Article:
Samiuela Fonua, who chairs the board at Tonga Cable Ltd., said the cable appeared to have been severed soon after the eruption. He said the cable lies atop and within coral reef, which can be sharp.

Fonua said a ship would need to pull up the cable to assess the damage and then crews would need to fix it. A single break might take a week to repair, he said, while multiple breaks could take up to three weeks. He added that it was unclear when it would be safe for a ship to venture near the undersea volcano to undertake the work.

A second undersea cable that connects the islands within Tonga also appeared to have been severed, Fonua said. However, a local phone network was working, allowing Tongans to call each other. But he said the lingering ash cloud was continuing to make even satellite phone calls abroad difficult.

___

Associated Press journalist Jill Lawless in London contributed to this report.

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The Chicago Bears will interview Eliot Wolf for their GM vacancy. Here’s what to know about the New England Patriots senior consultant.

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The Chicago Bears will interview Eliot Wolf for their GM vacancy. Here’s what to know about the New England Patriots senior consultant.

The Chicago Bears have reached out to at least 15 general manager and 10 coaching candidates for interviews. As they go through the process, we’re looking at each of the prospects.

Eliot Wolf will interview for the general manager position Tuesday, according to NFL Network.

Eliot Wolf

Age: 39

Title: Senior consultant for the New England Patriots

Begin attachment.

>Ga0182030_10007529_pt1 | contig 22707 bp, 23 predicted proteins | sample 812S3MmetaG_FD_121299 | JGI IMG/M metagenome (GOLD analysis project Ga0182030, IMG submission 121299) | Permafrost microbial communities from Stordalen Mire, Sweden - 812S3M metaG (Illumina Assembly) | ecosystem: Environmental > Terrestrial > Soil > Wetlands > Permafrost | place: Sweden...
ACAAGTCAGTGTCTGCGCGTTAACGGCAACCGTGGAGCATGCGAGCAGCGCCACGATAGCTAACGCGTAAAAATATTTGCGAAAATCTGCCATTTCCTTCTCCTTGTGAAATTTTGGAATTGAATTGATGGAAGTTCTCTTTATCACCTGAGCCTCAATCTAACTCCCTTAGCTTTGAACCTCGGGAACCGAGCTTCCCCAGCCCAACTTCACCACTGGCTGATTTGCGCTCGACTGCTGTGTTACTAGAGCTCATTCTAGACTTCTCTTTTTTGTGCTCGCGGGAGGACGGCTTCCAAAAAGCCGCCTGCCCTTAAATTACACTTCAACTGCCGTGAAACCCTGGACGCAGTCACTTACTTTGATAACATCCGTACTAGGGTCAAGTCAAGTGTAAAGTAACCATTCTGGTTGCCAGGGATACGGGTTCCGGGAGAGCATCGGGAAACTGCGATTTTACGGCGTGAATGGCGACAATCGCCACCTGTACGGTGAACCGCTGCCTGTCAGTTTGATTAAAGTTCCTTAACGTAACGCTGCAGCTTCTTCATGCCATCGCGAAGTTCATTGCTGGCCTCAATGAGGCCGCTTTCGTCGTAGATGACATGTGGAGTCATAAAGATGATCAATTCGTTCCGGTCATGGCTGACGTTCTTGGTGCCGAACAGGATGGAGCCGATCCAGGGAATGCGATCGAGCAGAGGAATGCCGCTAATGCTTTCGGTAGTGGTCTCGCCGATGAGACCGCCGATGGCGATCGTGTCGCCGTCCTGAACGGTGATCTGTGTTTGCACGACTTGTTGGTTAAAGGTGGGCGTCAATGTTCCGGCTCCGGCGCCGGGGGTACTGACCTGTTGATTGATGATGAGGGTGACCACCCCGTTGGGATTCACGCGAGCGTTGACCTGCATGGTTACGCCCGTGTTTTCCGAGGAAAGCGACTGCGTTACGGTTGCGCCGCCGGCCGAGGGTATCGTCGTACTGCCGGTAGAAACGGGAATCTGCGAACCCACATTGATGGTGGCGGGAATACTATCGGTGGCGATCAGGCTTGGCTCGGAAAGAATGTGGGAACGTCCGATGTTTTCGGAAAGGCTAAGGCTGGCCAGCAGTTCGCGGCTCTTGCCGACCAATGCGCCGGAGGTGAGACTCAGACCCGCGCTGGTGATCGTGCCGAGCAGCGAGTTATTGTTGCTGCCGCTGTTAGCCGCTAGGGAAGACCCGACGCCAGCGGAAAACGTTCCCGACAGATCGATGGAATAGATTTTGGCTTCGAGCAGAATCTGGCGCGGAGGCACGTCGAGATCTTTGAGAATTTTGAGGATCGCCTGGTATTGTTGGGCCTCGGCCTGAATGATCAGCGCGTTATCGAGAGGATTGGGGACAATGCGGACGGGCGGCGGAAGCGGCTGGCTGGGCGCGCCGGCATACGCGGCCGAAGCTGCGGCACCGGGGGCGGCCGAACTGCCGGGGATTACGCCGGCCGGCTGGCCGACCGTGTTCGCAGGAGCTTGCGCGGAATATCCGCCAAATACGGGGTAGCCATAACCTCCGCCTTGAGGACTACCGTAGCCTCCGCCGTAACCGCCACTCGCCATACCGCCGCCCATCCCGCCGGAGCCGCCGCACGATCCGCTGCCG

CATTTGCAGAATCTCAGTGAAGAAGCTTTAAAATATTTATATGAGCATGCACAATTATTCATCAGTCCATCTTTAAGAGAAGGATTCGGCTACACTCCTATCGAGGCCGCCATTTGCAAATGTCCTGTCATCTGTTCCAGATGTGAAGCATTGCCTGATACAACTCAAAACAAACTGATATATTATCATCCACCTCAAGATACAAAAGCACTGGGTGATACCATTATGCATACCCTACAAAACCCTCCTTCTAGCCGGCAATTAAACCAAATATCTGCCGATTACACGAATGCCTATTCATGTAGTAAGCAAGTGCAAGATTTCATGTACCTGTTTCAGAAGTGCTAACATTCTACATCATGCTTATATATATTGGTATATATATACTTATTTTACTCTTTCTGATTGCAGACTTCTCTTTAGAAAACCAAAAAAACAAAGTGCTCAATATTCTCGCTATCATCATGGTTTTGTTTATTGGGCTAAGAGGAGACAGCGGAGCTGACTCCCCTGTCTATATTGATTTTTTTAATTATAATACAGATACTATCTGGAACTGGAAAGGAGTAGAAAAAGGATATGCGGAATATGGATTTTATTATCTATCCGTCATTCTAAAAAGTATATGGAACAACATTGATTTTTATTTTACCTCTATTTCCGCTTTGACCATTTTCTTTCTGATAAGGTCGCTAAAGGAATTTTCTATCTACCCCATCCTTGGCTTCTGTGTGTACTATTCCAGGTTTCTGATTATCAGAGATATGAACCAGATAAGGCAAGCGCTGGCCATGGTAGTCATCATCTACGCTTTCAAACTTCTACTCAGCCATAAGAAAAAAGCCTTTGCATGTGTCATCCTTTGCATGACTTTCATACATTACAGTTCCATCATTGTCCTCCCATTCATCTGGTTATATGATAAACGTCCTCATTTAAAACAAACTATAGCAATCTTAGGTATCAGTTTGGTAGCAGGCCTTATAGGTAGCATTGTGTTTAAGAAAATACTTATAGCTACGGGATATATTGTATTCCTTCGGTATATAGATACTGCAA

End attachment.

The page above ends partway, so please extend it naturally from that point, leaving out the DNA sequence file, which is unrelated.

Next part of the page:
Experience

Wolf joined the Patriots in 2020, having spent the previous two seasons as the Cleveland Browns assistant general manager under John Dorsey. He was with the Green Bay Packers for 14 seasons before that, starting as a pro personnel assistant in 2004 then climbing the ranks in the team’s front office. During his latter years in Green Bay, Wolf was director of pro personnel (2012-2015), director of player personnel (2015-2016) and director of football operations for his final two seasons. He interviewed for the Packers GM job in 2018, but Brian Gutekunst got the job.

You should know

Wolf’s dad is Ron Wolf, a member of the Pro Football Hall of Fame who was the Packers general manager for 10 seasons from 1991-2000. Under Ron’s guidance, the Packers enjoyed a run in which they qualified for the playoffs in six consecutive seasons from 1993-98. The team won Super Bowl XXXI over the Patriots after the 1996 season and made it back to that stage a year later, losing to the Denver Broncos in Super Bowl XXXII. Eliot was in high school at that time.

The buzz

In many league circles, there is optimism Wolf would be able to assemble a high-level staff within the front office. He is highly regarded and has developed solid connections across the league. His relationship with Alonzo Highsmith, currently the senior executive advisor to Seattle Seahawks GM John Schneider, is notable. Highsmith stands as a candidate the Bears should have on their interview list for the GM role. Wolf could also become a valuable piece in a right-hand man role.

What’s been said